rived in Paris and, as Miss Monahan
and I were having some lunch, some
shells dropped near us; that is, about
a mile away, which is near enough
for German bombs, and, "believe me,
I rather hate to start out again.
"There is some fighting today, for all
day and night we could hear the bom
bardment. I do hope we 'Get 'em,'
as they say. Maybe we will have
to wait, but not long, I believe."
In a more recent letter Miss Neary,
who is now a Red Cross nurse, was
delighted with the part Omaha has
played in the work. She says: "I am
so proud of Omaha being so generous
in her Red Cross donations."
Sister to Become Nurse.
This brave war nurse is reticent
about telling of her experiences, but
she has met with difficulties from the
first. When her unit, consisting of 35
nurses and doctors, arrived at Liver
pool, through a mistake, no one met
them. In London, the same thing
happened. They went to the hotel and
finding that crowded, hd to sit up
the whole of their first night in Eng
land. Her letters fb her sisters describe
the manner in which wounds are
dressed and the many new medical
discoveries made in the work.
Miss Neary has not been ill a sin
gle day and was only off duty during
the two compulsory vacations each
year. During one of these she went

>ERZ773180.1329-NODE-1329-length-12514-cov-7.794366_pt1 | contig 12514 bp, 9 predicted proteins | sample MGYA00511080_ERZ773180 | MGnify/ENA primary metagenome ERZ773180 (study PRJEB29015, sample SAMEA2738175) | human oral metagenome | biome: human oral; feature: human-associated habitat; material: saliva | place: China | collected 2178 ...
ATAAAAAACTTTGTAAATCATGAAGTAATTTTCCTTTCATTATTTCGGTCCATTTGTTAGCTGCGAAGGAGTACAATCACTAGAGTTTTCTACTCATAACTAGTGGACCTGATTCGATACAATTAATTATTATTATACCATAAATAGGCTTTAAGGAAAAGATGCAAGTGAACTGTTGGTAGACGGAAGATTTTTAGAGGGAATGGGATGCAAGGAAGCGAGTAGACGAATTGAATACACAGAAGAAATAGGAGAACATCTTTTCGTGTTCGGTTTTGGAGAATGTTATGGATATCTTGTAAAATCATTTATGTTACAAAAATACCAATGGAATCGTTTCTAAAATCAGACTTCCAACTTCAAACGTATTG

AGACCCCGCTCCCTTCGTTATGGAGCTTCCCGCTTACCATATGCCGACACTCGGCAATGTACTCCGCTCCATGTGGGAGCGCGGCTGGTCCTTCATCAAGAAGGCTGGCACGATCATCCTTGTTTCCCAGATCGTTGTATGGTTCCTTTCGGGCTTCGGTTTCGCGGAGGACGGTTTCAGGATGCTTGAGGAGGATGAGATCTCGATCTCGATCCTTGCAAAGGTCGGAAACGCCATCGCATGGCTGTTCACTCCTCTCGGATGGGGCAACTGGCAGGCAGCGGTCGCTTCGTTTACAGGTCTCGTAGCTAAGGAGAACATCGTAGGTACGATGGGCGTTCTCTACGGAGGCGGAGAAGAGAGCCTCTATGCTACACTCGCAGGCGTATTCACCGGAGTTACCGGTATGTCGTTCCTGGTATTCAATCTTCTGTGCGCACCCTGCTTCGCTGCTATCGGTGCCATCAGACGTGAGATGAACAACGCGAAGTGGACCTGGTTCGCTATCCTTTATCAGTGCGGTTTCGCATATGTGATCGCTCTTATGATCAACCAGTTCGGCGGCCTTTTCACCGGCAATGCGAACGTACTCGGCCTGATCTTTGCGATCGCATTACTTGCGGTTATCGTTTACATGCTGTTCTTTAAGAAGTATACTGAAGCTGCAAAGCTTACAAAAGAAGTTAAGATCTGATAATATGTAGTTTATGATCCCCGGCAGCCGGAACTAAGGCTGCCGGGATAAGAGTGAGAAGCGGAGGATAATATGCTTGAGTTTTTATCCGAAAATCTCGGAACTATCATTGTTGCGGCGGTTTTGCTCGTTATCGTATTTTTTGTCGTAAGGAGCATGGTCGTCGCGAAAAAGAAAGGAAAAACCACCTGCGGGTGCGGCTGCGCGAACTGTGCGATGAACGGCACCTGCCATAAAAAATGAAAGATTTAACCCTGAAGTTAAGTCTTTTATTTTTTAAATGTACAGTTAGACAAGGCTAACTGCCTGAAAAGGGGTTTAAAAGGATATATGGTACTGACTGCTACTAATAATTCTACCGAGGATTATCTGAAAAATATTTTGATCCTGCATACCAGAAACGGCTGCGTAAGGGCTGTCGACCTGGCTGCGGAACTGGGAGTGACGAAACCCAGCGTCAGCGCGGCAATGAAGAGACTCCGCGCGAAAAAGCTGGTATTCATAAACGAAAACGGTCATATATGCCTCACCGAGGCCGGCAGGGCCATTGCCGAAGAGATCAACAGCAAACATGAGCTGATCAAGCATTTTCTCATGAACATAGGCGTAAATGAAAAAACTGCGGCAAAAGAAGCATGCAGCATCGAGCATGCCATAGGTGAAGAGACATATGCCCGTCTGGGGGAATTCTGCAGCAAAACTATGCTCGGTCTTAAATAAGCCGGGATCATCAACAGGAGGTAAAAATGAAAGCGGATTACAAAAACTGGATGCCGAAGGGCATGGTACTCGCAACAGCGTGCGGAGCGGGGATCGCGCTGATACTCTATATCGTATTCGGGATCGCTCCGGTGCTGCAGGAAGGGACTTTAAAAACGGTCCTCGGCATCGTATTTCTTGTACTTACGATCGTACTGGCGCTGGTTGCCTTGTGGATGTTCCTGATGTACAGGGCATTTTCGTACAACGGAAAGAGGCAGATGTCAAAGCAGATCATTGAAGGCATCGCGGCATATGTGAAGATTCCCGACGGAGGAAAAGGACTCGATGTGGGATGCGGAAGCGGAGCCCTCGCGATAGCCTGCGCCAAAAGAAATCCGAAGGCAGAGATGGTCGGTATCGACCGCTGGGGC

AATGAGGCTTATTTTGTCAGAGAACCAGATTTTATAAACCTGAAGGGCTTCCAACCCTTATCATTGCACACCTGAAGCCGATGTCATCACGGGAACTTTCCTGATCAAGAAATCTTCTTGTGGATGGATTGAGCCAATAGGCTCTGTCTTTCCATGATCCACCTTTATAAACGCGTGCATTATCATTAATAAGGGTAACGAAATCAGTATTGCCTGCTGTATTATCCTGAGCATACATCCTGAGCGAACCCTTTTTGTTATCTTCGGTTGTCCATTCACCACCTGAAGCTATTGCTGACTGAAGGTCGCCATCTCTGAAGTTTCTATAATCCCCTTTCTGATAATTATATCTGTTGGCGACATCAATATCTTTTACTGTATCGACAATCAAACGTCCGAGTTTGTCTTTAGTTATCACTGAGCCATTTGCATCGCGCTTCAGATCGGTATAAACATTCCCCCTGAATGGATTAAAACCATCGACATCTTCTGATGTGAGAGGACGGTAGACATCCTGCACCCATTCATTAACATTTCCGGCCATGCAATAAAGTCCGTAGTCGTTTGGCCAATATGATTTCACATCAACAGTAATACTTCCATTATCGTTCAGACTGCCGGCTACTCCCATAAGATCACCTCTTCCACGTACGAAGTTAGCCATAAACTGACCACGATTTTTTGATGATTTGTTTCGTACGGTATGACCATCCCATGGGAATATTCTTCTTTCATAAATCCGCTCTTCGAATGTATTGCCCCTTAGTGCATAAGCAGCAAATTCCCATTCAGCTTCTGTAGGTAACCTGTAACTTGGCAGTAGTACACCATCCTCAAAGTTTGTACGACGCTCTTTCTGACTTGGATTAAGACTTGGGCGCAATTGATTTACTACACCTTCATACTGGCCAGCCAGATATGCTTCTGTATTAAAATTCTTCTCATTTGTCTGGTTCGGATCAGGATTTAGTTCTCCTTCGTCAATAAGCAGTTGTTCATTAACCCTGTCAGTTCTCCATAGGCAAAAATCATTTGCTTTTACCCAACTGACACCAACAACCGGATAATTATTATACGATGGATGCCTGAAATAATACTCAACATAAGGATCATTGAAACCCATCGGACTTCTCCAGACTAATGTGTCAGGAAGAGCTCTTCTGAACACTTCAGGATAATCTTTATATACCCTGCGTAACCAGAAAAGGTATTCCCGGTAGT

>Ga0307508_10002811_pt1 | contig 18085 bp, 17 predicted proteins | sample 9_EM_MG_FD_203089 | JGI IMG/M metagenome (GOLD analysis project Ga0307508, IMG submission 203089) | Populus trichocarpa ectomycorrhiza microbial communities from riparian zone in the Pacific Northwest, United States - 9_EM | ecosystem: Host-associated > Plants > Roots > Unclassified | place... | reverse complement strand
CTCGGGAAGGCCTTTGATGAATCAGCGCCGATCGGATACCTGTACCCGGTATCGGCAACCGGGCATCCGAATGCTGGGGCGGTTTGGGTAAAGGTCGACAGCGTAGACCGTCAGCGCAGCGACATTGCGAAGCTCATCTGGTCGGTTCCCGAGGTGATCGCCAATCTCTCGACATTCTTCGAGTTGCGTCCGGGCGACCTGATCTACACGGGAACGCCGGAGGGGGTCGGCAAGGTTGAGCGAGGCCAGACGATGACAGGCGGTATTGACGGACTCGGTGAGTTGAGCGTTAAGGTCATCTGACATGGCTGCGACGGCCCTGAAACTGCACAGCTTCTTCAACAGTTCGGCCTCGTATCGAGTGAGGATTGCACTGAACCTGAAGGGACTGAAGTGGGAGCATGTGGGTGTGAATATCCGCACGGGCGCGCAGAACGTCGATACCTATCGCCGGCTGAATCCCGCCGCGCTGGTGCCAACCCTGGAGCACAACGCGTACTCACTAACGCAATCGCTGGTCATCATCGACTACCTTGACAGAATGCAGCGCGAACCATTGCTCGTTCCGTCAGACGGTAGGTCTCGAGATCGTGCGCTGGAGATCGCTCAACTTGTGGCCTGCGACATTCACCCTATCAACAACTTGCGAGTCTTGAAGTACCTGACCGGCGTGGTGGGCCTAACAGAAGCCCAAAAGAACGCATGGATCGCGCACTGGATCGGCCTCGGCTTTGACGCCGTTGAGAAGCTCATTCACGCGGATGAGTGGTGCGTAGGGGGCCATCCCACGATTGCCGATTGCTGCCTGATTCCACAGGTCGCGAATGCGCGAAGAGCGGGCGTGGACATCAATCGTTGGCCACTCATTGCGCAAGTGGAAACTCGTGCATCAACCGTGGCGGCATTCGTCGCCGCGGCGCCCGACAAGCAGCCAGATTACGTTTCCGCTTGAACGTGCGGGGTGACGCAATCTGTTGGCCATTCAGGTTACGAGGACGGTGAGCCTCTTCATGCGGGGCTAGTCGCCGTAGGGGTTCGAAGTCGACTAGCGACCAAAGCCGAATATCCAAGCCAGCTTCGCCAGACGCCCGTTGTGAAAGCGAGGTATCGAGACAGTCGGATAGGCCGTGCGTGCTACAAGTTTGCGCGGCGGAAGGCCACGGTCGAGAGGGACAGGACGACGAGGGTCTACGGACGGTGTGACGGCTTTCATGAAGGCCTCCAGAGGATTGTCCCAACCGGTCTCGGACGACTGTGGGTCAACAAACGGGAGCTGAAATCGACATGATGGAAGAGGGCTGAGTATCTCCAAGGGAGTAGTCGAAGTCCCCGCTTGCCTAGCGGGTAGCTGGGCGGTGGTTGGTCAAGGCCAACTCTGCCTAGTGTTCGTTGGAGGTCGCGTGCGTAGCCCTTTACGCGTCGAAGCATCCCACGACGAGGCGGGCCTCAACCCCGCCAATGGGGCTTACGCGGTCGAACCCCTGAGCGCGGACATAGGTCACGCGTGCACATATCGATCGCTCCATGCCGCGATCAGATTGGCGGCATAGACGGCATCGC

to Monte Carlo and another time
visited Lourdes and the Spanish bor
der. Miss Neary was one of the most
popular and successful of Omaha
nurses. For some time before she
volunteered for war work she passed
much of her time doing special work
for Dr. Murphy in Chicago.
She is pictured here in the uniform
which she wears when caring for the
ceaseless stream of wounded men who
pour in from the nearby trenches.
Because of the splendid work ac
complished her sister, Josephine,
wants to follow her example. She has
taken the examination for active Red
Cross service, and because of the pres
ent big drive for 40,000 nurses, she ex
pects soon to be chosen.
Wulf-Ure Booster Club
Meets in North Omaha
A rousing meeting was held by the
Wulf-Ure Booster club of North
Omaha Monday evening at Druid hall.
2414 Ames avenue. Campaign issues
and things of interest to the people
generally were discussed.
Another meeting will be held
Thursday evening, May 2. The public
is invited to attend. Ed P. Smith and
other allied candidates will speak.
J. G. Woolery Will Speak to
Teachers' Club at Lincoln
Professor J. G. Woolery, vice presi
dent of the Central high school, will
address the Nebraska Schoolmasters'
club Friday at the Lincoln hotel, Lin
coln. Principal Masters and other